Turkey’s recent referendum was contentious, its process fraught with problems. Many have suggested that it was illegitimate, but this is less important than the result. That result is significant. President Recep Tayyip Erdoğan of Turkey claimed victory in a constitutional referendum on the question of awarding him sweeping new powers.
Critics of his government dispute this, but it appears that the vote will stand. After a campaign which included high profile disputes with foreign countries and rabble rousing statements by the Turkish government, it seems the country’s president has won the change he sought.
This is not a positive result for Turkey and its people. Erdoğan’s tendencies are already authoritarian. Given more power he will likely seek to bring it to bear against internal enemies. The possibility of his cracking down further on the press and academia, all undertaken in the light of the failed army coup d’état last year, is very high and distinctly worrying.
Edroğan’s effective political strength will increase and with it his security. Flush with new powers, he could remain in office for many years to come. This will have far-reaching effects.
Turkey could soon have another referendum on its hands, this time on capital punishment. Such a vote, if it were to take place, would likely reintroduce the death penalty, giving the lie to Turkey’s stated intention to join the European Union, which requires member states to have banned capital punishment. Not that Erdoğan cares overmuch; the prospect of Turkey’s accession to the union has been slim to none for years now.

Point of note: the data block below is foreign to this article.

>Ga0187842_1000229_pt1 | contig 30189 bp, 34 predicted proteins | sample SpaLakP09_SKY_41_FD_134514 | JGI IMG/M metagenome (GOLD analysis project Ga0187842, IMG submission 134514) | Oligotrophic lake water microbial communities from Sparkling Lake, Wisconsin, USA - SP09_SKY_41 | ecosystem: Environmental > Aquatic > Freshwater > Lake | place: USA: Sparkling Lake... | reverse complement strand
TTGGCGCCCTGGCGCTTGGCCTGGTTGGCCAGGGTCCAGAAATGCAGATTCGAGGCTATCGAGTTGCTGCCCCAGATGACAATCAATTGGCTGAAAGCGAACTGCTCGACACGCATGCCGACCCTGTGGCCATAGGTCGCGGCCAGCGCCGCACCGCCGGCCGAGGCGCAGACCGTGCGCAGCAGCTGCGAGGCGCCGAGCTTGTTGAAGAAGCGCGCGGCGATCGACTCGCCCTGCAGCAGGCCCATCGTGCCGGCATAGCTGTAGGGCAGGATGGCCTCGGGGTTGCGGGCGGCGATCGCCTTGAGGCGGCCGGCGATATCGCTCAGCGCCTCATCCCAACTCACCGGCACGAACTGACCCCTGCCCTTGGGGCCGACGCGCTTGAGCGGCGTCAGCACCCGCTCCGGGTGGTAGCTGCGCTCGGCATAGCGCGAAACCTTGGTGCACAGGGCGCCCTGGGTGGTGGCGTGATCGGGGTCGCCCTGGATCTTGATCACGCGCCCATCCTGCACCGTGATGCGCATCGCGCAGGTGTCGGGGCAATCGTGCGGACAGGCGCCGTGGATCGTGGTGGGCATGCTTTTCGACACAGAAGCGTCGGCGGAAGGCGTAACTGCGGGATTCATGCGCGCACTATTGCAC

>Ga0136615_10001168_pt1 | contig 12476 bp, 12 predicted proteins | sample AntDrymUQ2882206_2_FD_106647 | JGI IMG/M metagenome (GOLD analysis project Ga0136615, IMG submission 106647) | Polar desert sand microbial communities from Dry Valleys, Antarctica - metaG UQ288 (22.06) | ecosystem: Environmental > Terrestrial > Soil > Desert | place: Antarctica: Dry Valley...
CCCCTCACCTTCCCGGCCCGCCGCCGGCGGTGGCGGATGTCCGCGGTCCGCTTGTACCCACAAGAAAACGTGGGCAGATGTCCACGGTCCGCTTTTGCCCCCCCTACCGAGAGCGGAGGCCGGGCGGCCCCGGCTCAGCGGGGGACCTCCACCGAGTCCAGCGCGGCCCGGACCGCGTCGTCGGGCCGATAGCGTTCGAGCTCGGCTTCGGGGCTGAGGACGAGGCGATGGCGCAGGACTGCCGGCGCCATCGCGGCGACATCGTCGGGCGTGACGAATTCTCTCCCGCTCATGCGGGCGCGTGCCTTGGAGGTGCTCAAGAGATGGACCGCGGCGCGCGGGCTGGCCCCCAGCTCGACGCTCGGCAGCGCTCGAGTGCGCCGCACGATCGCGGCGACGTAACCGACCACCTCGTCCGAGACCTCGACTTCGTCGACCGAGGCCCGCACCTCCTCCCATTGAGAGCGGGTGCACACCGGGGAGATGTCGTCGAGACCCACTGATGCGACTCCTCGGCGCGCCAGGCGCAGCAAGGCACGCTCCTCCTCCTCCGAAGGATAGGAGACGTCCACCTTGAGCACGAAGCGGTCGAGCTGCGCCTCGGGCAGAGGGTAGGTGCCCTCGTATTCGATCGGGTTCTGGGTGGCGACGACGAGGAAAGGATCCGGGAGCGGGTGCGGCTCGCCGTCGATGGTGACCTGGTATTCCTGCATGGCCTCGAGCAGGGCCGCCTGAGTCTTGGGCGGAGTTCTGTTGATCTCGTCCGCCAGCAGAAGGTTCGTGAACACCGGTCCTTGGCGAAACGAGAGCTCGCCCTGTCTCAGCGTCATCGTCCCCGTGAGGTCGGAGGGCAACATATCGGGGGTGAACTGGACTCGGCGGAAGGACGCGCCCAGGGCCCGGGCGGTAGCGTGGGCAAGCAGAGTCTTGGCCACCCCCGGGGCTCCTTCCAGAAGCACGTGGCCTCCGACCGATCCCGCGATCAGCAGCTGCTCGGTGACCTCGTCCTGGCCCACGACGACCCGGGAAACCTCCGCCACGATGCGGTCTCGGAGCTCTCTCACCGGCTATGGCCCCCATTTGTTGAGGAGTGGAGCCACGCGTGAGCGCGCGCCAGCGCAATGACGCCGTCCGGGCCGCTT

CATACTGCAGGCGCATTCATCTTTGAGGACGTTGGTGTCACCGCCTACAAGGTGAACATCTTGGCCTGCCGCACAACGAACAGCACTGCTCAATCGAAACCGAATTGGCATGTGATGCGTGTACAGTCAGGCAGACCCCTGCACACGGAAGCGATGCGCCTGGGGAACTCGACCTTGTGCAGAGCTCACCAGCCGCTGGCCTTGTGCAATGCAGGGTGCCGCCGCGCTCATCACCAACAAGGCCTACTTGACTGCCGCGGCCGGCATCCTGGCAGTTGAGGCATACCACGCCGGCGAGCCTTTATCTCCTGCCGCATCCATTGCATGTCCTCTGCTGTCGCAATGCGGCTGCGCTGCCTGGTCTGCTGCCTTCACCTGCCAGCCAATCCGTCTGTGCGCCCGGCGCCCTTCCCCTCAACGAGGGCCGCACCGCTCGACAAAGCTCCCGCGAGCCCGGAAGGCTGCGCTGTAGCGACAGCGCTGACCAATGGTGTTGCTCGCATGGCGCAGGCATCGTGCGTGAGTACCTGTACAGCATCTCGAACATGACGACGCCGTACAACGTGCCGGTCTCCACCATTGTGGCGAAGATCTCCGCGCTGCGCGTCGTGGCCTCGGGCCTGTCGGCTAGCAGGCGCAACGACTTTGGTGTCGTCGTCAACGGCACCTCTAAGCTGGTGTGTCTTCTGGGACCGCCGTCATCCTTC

That he is willing to sever the prospect of this deal is also a symptom of Erdoğan’s confidence. The referendum has given him a great deal more power to deploy.
This internal empowerment begets external confidence. It could prompt a notable change in tack.
Erdoğan has had to scale back his foreign policy ambitions of late. Where once the Turkish government stood as an implacable foe of the Assad regime in Syria, it recently suggested that removing Bashar al-Assad was no longer a priority.
This went against long-standing Turkish policy; the shift in both tone and emphasis was seen to be the result of Turkey’s dramatic and surprising rapprochement with Russia, which was possibly undertaken to remedy internal Turkish insecurity in a time of increased tension between the two countries.
At the same time, the election of Donald Trump on an isolationist platform and the tacit acknowledgement that removing Assad was no longer on the cards appeared to make the previous Turkish position untenable.
But now, after President Trump authorised strikes on a regime airfield and his officials have begun to signal that the regime will not be left in power, the above may no longer apply.
This shift in American rhetoric and policy, in tandem with the referendum result, does seem to change things.
It is not a positive development that Erdoğan is in a position to become more authoritarian internally, but it matters on an international stage – and especially in Syria. Erdoğan may feel more able to revert to Turkey’s previous stance on Assad, no longer so wary of upsetting or unsettling the Turkish population.